U.S. stocks finished mostly higher on Tuesday as the blue-chip Dow shed early gains ahead of a policy update by the Federal Reserve. The Nasdaq led the broader market rally as technology shares continued to make up lost ground from last week’s selloff.

The Dow Jones Industrial Average

 rose 2.27 points to finish at 27,995.60, while the S&P 500

 gained 17.66 points, or 0.5%, to trade at 3,401.20, marking its third straight increase. The Nasdaq Composite

 finished up 133.67 points, or 1.2%, at 11,190.32, logging back-to-back gains.

On Monday, the Dow rose 327.69 points, or 1.2%, to finish at 27,993.33, after briefly trading above the 28,000 threshold. The S&P 500 added 42.57 points, or 1.3%, closing at 3,383.54. The Nasdaq Composite climbed 203.11 points, or 1.7%, to end at 11,056.65, rebounding from a rout that last week saw the tech-heavy index enter correction territory

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Inside the real reasons behind Mike Corbat’s early retirement

  • On Thursday, Citigroup announced its CEO, Michael Corbat, would retire effective February 2021. 
  • The move caught Wall Street by surprise, as many believed Corbat, 60, still had a few more years at the helm. 
  • Corbat’s departure came after it became clear regulators were losing patience with his inability to fix risk, compliance and technology systems, according to people familiar with the matter.
  • Business Insider spoke to seven current and former Citi employees, all of whom requested to speak anonymously to describe private conversations, about the lead up to Corbat’s early retirement.
  • Authorities at the Office of the Comptroller of the Currency and the Federal Reserve are now preparing to punish Citigroup for failing to fix its control systems, The Wall Street Journal reported Monday.
  • Visit Business Insider’s homepage for more stories.

When Citigroup’s press release hit the wire at 8:30 am last Thursday, it caught all of Wall Street off

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Astra’s first attempt to reach orbit ends early after rocket fails mid-flight

The first orbital mission for rocket launch startup Astra ended without its Rocket 3.1 reaching orbit. The rocket successfully lifted off from the Pacific Spaceport Complex in Alaska at about 11:19PM ET Friday, but the company said its guidance system “introduced some slight oscillation into the flight,” which caused the rocket to drift from its planned trajectory. The flight safety system shut down the engines, and the rocket fell back to the ground. It wasn’t carrying any payloads.

A spectator caught the launch on video, showing the rocket’s ascent. In the footage, the rocket’s engine shuts off mid-flight and a few moments later, you can see flames as the rocket hits the ground.

The company’s stated objective with this flight was to have a nominal first stage burn, which apparently didn’t quite happen since that’s when the engine shutdown occurred. But Astra wasn’t planning to reach orbit with this launch.

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Twitter announced expanded policies aimed at combatting misleading information about elections, including calling a result too early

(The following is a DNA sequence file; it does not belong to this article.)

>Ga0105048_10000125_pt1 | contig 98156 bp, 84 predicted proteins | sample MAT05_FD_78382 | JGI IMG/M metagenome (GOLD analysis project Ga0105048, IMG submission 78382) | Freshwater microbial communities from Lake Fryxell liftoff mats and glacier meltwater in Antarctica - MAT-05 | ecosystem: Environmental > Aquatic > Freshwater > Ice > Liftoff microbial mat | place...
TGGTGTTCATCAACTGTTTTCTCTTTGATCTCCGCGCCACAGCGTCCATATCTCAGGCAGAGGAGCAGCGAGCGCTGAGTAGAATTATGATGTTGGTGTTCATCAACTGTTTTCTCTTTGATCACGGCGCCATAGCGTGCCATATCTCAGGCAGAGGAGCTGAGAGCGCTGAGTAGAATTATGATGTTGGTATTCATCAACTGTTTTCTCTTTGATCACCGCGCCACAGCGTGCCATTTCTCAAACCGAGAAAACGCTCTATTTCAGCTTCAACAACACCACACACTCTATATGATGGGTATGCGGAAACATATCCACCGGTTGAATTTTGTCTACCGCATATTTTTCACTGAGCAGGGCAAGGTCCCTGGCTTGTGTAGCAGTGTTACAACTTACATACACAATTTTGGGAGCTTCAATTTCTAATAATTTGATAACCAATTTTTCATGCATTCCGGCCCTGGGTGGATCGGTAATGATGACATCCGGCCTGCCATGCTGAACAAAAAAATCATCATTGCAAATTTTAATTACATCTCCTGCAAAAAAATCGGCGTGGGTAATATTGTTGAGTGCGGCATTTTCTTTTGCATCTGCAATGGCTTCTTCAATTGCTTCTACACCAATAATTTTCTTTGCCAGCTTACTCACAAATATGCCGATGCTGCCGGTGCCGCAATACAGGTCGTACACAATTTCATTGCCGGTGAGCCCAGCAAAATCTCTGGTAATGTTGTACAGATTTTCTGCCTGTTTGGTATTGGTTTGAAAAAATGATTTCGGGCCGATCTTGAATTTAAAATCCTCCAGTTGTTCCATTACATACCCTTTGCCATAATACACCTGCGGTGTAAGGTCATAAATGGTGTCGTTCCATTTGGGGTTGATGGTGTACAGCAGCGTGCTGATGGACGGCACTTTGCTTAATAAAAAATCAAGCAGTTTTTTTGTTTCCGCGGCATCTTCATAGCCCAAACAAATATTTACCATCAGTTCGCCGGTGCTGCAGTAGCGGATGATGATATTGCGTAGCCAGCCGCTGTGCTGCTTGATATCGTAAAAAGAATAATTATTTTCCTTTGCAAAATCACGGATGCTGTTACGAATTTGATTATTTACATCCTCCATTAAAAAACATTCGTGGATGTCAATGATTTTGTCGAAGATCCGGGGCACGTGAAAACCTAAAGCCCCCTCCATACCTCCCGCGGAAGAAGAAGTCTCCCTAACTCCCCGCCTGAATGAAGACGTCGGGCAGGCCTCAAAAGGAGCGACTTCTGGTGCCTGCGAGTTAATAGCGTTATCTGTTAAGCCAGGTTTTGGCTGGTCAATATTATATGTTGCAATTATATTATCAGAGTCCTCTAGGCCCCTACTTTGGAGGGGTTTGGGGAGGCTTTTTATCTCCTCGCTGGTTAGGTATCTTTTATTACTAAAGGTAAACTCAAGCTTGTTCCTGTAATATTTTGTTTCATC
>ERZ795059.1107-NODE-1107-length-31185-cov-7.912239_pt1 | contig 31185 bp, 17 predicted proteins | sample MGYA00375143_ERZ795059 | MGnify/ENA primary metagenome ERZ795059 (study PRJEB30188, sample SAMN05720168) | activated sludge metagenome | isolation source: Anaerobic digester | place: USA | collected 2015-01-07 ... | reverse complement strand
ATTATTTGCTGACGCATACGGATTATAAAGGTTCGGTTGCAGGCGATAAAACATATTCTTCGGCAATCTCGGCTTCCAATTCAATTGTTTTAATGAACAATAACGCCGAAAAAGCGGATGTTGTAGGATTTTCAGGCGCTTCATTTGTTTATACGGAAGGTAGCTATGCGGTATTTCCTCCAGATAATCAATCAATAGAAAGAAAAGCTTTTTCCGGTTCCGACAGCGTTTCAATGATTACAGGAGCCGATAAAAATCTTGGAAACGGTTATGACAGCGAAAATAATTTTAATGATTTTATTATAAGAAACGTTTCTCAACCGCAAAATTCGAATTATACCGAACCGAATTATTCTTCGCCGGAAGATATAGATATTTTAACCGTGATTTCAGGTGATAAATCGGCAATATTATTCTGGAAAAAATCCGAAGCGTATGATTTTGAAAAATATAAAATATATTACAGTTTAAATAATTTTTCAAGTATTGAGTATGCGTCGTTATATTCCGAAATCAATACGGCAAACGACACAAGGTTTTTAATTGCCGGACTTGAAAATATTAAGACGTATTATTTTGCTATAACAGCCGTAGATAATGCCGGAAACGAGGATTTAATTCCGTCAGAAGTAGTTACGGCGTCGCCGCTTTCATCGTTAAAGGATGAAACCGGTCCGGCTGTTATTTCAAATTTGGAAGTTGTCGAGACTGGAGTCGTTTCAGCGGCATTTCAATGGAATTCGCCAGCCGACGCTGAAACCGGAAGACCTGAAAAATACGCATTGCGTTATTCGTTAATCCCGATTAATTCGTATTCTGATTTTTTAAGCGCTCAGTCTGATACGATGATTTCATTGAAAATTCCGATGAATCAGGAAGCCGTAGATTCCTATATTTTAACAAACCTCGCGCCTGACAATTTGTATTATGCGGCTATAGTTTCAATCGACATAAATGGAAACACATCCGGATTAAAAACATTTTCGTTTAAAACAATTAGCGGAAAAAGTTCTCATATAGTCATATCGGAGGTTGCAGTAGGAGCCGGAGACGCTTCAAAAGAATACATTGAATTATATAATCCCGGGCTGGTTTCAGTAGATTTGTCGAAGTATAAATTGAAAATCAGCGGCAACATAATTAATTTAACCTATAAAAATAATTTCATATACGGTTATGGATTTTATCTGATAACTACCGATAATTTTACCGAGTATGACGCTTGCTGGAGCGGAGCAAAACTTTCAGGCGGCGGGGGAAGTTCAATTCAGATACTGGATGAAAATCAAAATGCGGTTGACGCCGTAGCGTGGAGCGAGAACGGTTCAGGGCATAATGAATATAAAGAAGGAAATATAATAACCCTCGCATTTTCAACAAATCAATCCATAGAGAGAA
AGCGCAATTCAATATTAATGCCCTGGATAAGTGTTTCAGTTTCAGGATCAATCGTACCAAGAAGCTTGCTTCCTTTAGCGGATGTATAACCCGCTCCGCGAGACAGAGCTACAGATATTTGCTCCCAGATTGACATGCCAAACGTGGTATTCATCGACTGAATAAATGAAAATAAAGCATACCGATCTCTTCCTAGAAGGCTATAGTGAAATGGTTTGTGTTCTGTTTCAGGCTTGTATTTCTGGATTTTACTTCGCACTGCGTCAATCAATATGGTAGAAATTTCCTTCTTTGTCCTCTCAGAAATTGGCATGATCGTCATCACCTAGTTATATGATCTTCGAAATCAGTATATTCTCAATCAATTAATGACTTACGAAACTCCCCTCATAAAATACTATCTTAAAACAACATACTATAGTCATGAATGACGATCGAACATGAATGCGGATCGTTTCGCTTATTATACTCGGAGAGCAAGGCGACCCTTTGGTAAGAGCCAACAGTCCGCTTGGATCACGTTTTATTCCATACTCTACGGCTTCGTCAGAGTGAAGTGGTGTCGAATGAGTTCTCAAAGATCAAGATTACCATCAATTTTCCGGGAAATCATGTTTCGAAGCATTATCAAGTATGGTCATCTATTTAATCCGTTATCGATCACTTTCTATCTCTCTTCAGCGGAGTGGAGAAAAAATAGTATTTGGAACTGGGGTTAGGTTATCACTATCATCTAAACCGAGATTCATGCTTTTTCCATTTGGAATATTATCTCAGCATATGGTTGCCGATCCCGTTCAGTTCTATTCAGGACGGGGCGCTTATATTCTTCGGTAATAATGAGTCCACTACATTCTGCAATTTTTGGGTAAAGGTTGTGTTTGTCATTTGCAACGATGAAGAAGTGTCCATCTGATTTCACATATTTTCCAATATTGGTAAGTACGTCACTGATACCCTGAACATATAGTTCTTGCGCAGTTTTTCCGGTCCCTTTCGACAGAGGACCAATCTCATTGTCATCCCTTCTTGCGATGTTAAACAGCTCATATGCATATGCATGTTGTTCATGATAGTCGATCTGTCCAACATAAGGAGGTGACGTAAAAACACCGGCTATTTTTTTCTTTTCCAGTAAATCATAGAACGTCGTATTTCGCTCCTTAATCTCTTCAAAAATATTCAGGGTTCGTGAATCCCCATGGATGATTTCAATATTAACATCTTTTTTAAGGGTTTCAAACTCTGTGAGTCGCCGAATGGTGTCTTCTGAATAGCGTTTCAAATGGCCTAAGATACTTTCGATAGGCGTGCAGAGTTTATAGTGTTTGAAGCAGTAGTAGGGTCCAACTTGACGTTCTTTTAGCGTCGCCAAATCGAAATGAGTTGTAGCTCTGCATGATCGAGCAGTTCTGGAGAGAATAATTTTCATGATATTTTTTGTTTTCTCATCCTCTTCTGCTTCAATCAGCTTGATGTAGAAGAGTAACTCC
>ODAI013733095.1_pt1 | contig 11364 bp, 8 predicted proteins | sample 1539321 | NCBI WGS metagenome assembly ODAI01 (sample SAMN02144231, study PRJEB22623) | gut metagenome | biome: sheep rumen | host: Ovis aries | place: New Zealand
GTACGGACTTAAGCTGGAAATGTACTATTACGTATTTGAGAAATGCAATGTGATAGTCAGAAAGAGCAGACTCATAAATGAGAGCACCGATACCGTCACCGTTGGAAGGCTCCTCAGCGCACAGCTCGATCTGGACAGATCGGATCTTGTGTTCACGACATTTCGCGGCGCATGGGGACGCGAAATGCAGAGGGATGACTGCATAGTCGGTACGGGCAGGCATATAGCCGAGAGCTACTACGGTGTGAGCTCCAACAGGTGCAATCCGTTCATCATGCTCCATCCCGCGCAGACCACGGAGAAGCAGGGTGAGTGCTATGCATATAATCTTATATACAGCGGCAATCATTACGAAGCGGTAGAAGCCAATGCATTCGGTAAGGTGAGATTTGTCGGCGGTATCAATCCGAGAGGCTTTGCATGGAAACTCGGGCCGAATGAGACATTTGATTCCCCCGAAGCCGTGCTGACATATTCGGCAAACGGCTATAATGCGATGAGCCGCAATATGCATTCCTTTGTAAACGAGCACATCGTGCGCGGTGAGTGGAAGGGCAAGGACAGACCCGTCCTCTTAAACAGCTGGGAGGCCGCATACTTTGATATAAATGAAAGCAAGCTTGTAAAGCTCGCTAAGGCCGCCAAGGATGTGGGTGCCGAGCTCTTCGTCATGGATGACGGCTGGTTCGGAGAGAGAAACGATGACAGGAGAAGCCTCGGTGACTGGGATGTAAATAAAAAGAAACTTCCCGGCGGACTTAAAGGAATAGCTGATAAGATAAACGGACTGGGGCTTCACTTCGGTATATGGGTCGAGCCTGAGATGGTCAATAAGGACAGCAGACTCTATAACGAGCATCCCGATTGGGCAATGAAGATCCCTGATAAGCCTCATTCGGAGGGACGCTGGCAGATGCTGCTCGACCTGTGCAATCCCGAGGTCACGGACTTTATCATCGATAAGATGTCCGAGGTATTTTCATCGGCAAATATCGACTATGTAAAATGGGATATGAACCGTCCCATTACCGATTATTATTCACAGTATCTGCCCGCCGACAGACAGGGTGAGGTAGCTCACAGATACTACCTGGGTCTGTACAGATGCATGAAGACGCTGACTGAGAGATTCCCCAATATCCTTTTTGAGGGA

Separately, Google said Thursday it is adding its own precautions ahead of the election, including for any candidate prematurely declaring victory.

Twitter’s expanded policies come as social media, more than ever, has become the central electoral information battlefield, as the coronavirus pandemic has drastically limited traditional rallies and door-to-door campaigning. The tech companies have heeded the advice of experts who predict that the election result may not be settled quickly in part because of mail-in ballots this year, leading to potential confusion about who wins.

Trump has more than 85 million Twitter followers, and the company has previously flagged misleading claims from the president, including the assertion that mail-in ballots are fraudulent.

Twitter said the policies would go into effect Thursday and would extend to whenever the election results are officially called. In some cases, the company will remove a tweet entirely. In others, it will add more labels to

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UPDATE 1-S.Korea export decline slows in early Sept, helped by Huawei chip stockpiling

(Writes through and adds analyst comment)

SEOUL, Sept 11 (Reuters) – Robust chip sales and improved demand from major trading partners have slowed the pace of decline in South Korean exports which edged just 0.2% lower in the first 10 days of September.

That compares with a 23.7% drop in the Aug. 1-10 period. Imports, however, dropped 7.6%.

Korea Customs Service data showed outbound shipments of semiconductors, the nation’s top export item, surged 43.2% during Sept. 1-10 from the the same period a year earlier, while car exports rose 8.4%.

Analysts have attributed the jump in chip exports to stockpiling by Chinese telecom giant Huawei Technologies ahead of U.S. sanctions which kick in on Sept. 15, noting improved earnings prospects for South Korean chipmakers Samsung Electronics and SK Hynix.

Taiwan’s exports have also jumped, climbing 8.3% in August, as Huawei rushed to get in orders.

Greg Roh, head of research